Briefly, the present invention is a modified polyolefin copolymer having from 95 weight percent to about 70 weight percent of a polyolefin with the remaining portion of the composition an alkyl acrylate monomer grafted thereto, wherein the percent grafted monomer is based on the weight of the polyolefin and the weight of the grafted (meth)acrylate. More specifically, the composition of the present invention is an ethylene or propylene polymer composition having from 95 weight percent to about 70 weight percent of the polyolefin and from 5 weight percent to about 30 weight percent of 2-hydroxyethyl methacrylate (HEMA) monomer grafted thereto. As used herein 2-hydroxyethyl methacrylate and HEMA are the same compound.
Surprisingly, it has now been found that graft copolymers of polyethylene or polypropylene can be obtained by melt grafting high levels, 5 weight percent to about 30 weight percent, of 2-hydroxyethyl methacrylate onto the polyolefin backbone.
Another aspect of the invention is a method of making the graft copolymer described herein. The polyolefin copolymer of this invention can be made by adding to a suitable reaction vessel and under melt grafting conditions, a predetermined amount of polyolefin polymer, adding a predetermined amount of 2-hydroxyethyl methacrylate monomer and a sufficient amount of reaction initiator to the melt to graft from 5 weight percent to about 30 weight percent of the 2-hydroxyethyl methacrylate onto the polyolefin. Desirably, the polyolefin copolymer is cooled sufficiently to solidify the melt
It is a general object of the invention to provide a composition having a higher weight percent of grafted monomer to a polyolefin than previously known. A more specific object of the invention is to provide a graft copolymer polyolefin having greater than 5 weight percent monomer grafted thereto.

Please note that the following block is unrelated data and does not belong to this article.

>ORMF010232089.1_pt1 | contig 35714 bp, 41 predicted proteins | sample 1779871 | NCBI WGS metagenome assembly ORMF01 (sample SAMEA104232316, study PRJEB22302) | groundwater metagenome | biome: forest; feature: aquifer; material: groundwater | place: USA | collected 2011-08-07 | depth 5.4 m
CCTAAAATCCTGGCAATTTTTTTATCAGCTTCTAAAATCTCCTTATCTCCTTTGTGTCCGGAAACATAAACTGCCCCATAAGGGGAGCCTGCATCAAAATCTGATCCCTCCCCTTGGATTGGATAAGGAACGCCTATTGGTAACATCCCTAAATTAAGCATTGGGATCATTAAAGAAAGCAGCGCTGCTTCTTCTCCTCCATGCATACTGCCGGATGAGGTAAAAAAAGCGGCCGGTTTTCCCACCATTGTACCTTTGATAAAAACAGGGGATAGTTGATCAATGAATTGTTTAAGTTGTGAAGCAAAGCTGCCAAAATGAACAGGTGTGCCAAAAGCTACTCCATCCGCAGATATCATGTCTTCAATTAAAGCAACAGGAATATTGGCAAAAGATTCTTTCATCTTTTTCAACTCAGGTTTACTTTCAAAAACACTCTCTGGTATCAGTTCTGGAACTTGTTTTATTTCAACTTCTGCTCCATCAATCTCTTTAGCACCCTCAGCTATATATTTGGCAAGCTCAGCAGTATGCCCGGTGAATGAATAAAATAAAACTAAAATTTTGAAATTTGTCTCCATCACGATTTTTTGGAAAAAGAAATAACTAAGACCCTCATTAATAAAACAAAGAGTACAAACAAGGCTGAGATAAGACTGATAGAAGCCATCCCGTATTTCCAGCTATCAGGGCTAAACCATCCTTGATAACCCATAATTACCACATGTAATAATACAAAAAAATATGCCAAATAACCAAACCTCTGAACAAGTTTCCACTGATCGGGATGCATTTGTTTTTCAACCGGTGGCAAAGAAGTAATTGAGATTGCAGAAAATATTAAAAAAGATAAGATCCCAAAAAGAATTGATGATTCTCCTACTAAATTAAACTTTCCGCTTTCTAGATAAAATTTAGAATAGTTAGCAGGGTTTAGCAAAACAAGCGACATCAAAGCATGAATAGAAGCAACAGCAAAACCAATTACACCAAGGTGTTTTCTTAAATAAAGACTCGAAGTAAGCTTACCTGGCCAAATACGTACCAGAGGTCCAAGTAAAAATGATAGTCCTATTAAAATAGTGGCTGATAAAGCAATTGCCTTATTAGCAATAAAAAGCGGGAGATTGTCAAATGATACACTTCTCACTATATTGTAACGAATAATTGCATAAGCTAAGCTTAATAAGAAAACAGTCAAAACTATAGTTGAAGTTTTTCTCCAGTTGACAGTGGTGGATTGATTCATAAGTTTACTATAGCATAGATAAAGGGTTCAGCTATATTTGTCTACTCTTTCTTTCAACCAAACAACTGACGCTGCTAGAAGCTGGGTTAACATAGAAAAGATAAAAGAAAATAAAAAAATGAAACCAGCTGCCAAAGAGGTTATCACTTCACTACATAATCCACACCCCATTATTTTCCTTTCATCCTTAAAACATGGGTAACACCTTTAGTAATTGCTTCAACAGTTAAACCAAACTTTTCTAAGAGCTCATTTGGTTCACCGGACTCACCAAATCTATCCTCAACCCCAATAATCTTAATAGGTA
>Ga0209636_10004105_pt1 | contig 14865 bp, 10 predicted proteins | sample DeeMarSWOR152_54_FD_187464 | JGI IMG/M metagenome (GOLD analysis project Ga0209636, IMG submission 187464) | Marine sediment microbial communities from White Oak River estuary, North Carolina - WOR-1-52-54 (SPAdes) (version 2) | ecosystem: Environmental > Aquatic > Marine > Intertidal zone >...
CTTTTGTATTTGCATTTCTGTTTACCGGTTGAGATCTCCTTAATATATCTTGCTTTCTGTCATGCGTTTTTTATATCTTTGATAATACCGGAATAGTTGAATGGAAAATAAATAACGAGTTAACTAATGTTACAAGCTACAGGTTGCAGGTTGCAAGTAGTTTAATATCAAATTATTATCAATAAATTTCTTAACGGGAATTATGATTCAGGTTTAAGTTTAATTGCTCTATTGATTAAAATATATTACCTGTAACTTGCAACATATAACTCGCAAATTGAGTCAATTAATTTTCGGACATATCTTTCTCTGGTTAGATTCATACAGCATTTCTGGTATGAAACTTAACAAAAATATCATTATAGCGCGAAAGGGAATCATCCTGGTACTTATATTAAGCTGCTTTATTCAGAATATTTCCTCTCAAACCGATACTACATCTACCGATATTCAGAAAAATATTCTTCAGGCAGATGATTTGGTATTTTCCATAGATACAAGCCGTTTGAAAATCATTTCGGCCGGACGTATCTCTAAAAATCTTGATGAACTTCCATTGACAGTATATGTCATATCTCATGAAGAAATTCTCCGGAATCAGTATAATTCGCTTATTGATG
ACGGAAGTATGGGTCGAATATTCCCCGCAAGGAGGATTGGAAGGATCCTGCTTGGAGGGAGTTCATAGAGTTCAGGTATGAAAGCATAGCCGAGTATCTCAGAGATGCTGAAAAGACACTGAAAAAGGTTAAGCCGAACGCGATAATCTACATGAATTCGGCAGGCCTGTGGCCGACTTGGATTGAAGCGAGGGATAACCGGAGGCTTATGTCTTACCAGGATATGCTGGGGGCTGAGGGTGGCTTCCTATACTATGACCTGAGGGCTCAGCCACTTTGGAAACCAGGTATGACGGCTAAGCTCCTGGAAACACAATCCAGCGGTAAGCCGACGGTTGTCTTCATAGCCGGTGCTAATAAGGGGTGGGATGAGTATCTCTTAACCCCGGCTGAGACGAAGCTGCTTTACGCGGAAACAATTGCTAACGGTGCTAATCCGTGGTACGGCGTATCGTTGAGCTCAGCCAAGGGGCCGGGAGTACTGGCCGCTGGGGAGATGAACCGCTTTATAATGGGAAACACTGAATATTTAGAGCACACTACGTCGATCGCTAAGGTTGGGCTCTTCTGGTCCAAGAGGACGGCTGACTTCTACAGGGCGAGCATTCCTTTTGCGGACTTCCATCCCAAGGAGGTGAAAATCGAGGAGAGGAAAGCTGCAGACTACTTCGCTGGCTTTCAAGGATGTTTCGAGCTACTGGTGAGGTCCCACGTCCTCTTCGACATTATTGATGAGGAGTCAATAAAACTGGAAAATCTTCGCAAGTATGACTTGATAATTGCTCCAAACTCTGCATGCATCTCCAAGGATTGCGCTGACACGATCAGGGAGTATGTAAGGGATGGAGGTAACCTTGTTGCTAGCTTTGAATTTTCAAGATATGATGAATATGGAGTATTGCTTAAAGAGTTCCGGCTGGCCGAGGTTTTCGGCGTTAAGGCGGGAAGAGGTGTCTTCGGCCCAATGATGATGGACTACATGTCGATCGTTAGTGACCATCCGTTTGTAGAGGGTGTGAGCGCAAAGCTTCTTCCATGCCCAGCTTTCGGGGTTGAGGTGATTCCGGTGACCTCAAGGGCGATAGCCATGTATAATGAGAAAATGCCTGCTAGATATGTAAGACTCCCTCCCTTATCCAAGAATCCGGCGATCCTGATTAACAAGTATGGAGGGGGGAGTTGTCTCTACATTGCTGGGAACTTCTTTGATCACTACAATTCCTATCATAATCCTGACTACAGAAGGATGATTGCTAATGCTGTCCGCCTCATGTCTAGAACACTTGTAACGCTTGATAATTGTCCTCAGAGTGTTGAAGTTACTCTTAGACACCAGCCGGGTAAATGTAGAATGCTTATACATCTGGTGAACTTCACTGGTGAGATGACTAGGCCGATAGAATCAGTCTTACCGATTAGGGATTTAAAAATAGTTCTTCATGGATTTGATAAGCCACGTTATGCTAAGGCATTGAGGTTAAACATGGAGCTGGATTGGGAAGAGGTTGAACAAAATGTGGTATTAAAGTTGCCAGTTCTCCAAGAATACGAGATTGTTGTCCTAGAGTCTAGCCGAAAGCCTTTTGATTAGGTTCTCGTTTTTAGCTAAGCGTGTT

Another object of the invention is to provide a composition having from 95 weight percent to about 70 weight percent of polyethylene and from 5 weight percent to about 30 weight percent 2-hydroxyethyl methacrylate grafted thereto.
Another object of the invention is to provide a composition having from 95 weight percent to about 70 weight percent of polypropylene and from 5 weight percent to about 30 weight percent 2-hydroxyethyl methacrylate grafted thereto.
It is another object of the invention to provide a method of melt grafting 2-hydroxyethyl methacrylate onto a polyolefin resin under melt conditions.
The saturated ethylene polymers useful in the practice of this invention are homopolymers or copolymer of ethylene and polypropylene and are essentially linear in structure. As used herein, the term “saturated” refers to polymers which are fully saturated, but also includes polymers containing up to about 5% unsaturation. The homopolymers of ethylene include those prepared under either low pressure, i.e., linear low density or high density polyethylene, or high pressure, i.e., branched or low density polyethylene. The high density polyethylenes are generally characterized by a density that is about equal to or greater than 0.94 grams per cubic centimeter (g/cc). Generally, the high density polyethylenes useful as the base resin in the present invention has a density ranging from about 0.94 g/cc to about 0.97 g/cc. The polyethylenes can have a melt index, as measured at 2.16 kg and 190° C., ranging from about 0.005 decigrams per minute (dg/min) to 100 dg/min. Desirably, the polyethylene has a melt index of 0.01 dg/min to about 50 dg/min and more desirably of 0.05 dg/min to about 25 dg/min. Alternatively, mixtures of polyethylene can be used as the base resin in producing the graft copolymer compositions, and such mixtures can have a melt index greater than 0.005 dg/min to less than about 100 dg/min.